Sam Warburton was reflecting at the start of last year on how long his career may have to run. He had turned 28 two months before and, while he wistfully thought of still playing at the age of 35, he conceded that his body, after 18 major injuries, would probably not hold out that long. As it turned out his final outing would come six months later, helping the British & Irish Lions draw the series in New Zealand with a decisive intervention at the end of the third Test when he gently dissuaded the referee, Romain Poite, from awarding the All Blacks a penalty that would have won them the match and the rubber.
Warburton took last season off to allow neck and knee injuries to repair fully and give himself a tilt at playing in the World Cup next year but the rest only convinced his body that it had had enough. Realising he would not be the player he was, he announced his retirement in what is his testimonial season nine years after making his debut for Cardiff Blues and Wales, concerned more at the thought he was letting down his region than what he was going to do for the rest of his working life.
Warburton’s selflessness was one of the reasons why the Wales head coach, Warren Gatland, surprised the rugby world in the summer of 2011, World Cup year, by naming the then 22-year old wing forward as the national side’s captain, along with his lack of ego. Warburton had that year supplanted the veteran openside Martyn Williams from the Test team, although not from the Blues, and the choice was received quizzically: he was not only inexperienced but was not seen as a demonstrative character.
As the World Cup was to show, Warburton led by example and his teammates followed. Since finishing third in 1987 the tournament had been unkind to Wales who failed to make the knockout stage in 1991, 1995 and 2007, but they reached the last four in New Zealand. They lost by a point against France in the semi-final having played the last hour with 14 men. Warburton was sent off by the referee, Alain Rolland, for a dangerous tackle on the far lighter wing Vincent Clerc.
As Wales seethed with a sense of injustice, Warburton impressed the disciplinary panel that considered his case by the calm, polite and reasoned manner in which he conducted himself despite the manifest disappointment after the biggest day of his short career, publicly complimenting him. That was Warburton, keeping his head while others were trying to find where they had mislaid theirs. It made him the epitome of a modern player, professional, single‑minded, emotionally controlled and dedicated to the point of never taking the shortest of cuts.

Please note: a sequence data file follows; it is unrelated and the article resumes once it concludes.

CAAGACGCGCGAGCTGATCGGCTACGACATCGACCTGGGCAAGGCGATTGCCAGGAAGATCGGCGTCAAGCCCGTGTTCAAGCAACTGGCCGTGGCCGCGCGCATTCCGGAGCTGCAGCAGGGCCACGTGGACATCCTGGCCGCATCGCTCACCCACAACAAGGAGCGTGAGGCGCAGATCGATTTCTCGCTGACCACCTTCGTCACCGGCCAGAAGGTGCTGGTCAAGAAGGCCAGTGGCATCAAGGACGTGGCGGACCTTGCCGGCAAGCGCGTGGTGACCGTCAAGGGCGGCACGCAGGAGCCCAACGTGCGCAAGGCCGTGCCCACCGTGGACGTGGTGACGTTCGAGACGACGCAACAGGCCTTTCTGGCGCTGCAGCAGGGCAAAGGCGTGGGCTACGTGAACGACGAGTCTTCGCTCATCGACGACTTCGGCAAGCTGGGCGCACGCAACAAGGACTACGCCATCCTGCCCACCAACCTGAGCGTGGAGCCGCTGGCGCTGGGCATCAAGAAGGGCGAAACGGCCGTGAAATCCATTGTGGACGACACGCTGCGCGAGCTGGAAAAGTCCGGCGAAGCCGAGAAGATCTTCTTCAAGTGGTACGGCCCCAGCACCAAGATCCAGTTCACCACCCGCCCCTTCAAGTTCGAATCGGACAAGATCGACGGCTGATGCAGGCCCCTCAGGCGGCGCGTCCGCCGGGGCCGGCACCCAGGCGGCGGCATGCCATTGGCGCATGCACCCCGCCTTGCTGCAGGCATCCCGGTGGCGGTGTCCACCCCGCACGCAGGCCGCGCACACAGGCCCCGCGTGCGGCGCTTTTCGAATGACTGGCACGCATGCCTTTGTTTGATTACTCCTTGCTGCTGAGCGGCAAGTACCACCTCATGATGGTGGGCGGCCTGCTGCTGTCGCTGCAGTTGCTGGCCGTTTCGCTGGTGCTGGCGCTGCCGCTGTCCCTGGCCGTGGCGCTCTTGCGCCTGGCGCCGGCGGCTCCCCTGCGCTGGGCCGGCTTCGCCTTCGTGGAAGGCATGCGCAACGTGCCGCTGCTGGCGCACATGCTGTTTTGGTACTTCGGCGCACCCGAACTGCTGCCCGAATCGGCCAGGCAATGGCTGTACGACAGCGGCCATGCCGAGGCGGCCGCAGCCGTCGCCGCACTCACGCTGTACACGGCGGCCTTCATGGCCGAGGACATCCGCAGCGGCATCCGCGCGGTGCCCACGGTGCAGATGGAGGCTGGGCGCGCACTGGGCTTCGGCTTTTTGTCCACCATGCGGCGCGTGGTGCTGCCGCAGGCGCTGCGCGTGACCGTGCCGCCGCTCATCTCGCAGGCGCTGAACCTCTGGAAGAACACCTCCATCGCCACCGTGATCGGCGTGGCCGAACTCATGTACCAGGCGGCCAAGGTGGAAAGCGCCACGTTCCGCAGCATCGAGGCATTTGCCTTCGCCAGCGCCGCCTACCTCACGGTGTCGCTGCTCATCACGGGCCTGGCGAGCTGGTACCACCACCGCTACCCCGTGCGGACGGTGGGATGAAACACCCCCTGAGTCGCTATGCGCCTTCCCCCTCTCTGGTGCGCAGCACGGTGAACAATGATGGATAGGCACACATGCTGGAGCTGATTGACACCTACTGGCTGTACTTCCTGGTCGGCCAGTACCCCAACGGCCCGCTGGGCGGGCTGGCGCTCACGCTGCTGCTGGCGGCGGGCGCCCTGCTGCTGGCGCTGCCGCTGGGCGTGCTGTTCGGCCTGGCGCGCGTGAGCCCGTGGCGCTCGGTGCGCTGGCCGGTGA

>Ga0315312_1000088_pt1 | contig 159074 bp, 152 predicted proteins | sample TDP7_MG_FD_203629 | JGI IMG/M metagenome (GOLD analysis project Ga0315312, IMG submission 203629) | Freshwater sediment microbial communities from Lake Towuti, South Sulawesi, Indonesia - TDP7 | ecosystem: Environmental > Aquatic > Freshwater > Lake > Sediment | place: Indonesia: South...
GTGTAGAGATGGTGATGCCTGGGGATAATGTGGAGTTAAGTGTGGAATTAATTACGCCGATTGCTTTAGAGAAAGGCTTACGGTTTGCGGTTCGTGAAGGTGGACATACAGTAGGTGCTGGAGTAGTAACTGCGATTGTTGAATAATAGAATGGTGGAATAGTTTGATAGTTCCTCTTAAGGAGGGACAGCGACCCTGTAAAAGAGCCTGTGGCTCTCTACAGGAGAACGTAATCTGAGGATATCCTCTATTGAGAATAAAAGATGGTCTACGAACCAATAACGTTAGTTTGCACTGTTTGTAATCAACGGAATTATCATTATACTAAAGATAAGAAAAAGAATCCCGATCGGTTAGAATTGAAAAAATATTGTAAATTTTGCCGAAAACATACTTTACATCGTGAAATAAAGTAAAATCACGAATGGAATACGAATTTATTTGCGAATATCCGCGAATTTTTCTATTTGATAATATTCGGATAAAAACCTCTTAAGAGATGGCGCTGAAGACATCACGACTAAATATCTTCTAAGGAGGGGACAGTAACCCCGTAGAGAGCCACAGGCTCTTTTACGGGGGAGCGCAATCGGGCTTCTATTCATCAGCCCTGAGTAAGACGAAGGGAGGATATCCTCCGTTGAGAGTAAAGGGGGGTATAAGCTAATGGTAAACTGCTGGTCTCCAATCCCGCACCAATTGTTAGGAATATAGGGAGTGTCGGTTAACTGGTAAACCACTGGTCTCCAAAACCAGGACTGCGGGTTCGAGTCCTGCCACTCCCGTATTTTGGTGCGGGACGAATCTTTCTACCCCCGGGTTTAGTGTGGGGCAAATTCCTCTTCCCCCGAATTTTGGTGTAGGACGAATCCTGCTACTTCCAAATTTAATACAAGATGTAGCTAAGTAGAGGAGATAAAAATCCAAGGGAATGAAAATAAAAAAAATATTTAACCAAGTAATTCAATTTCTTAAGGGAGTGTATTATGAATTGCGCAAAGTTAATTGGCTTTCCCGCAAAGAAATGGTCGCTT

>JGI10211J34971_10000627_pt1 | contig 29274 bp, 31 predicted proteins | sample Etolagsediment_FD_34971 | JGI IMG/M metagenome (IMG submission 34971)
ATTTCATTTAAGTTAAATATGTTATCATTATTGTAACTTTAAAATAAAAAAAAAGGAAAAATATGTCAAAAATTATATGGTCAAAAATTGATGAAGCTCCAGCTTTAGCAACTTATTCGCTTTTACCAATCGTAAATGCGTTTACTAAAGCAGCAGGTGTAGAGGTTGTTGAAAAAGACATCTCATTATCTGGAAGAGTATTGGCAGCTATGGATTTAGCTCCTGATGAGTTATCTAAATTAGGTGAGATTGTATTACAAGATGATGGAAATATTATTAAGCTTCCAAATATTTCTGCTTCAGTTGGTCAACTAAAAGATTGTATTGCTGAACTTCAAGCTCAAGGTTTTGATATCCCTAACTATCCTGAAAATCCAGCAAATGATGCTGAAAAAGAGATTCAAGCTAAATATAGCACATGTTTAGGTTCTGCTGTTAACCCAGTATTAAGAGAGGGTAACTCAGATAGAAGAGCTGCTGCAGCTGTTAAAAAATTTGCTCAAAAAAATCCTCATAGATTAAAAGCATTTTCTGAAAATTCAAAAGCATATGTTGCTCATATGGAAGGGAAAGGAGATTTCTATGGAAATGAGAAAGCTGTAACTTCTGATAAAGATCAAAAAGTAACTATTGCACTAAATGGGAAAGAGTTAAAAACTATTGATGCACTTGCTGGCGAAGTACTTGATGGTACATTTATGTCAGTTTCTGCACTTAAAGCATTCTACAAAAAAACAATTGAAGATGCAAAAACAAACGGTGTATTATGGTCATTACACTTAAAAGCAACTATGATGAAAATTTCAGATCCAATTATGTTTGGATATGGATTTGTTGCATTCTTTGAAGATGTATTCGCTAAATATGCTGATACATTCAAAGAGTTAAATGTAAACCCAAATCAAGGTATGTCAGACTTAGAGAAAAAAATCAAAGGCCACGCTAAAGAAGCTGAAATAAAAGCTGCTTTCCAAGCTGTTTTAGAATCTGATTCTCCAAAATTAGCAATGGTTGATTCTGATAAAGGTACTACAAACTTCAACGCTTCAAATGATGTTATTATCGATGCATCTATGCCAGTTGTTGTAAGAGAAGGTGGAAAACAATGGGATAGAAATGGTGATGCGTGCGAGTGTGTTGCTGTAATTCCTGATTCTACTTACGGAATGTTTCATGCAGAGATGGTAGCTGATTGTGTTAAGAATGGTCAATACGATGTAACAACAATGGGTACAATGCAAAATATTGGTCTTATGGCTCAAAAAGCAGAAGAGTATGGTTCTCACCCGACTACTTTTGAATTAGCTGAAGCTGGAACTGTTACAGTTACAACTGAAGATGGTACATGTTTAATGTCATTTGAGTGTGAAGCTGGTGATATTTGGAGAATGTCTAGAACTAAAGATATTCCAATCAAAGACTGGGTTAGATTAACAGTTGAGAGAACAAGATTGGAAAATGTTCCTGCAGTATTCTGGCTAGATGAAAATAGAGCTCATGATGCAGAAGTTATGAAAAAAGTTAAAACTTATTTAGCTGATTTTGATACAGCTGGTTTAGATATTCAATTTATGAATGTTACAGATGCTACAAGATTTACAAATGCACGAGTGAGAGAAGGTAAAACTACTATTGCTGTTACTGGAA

He was a coach’s dream of a player but, being more technical than conspicuous, he was respected rather than idolised by the Welsh public, a player who was noticed most when he was not on the field.
The height of his power was the 2011 World Cup, a tournament in which he forced more turnovers than any other player and averaged 20 tackles a match. He was an openside by inclination, but not in the classic sense like his predecessor, Martyn Williams, who was a link between forwards and backs as well as having presence at the breakdown. The transition between the two reflected the way rugby union was going in its sixth year of professionalism with the tackle area becoming increasingly important as ball‑in‑play time increased.
Warburton was not too often seen with the ball in his hands but his value was in the contact area. He picked the rucks to attack, moving in only if he felt he had at least a 50% chance of forcing a turnover. He was strong over the ball until the end, a key feature in the Lions’ final two Tests in New Zealand last year, and his willingness to put himself where it hurt was the reason he failed to extend his playing career into his 30s. As he said last year: “It [rugby] is extremely tough on your body and mine is perhaps not as durable as other players’.”
There was nothing wrong with his engine but years of bulking up so that he became around three stone heavier than his optimum weight meant bits of bodywork kept falling off, unable to keep pace. Injuries meant he played fewer than 200 matches as a professional after spending three seasons with Glamorgan Wanders: 106 for the Blues, 74 for Wales, including a record 49 as captain, and nine for the Lions in 2013 and 2017, last year becoming only the second player to lead the tourists in two series.
He became the youngest player to captain a team in the World Cup in 2011 and the youngest Lions captain in 2013. He lost the Wales captaincy at the end of 2016 but was always going to lead the Lions in New Zealand as long as he were fit, with Gatland valuing his discretion and detachment.
Warburton made a relaxed interviewee, able to detect the best laid traps and blessed with a sense of fun. As he contemplated the end of his playing career last year, he could see two benefits, other than a body that did not complain for two or three days after a match: more time to spend with his young family, whom he took on holiday hours after announcing his retirement, and the opportunity to watch his beloved Tottenham Hotspur more, even to buy a season ticket. A player who was an exemplar to all, though, will continue to find himself in considerable demand.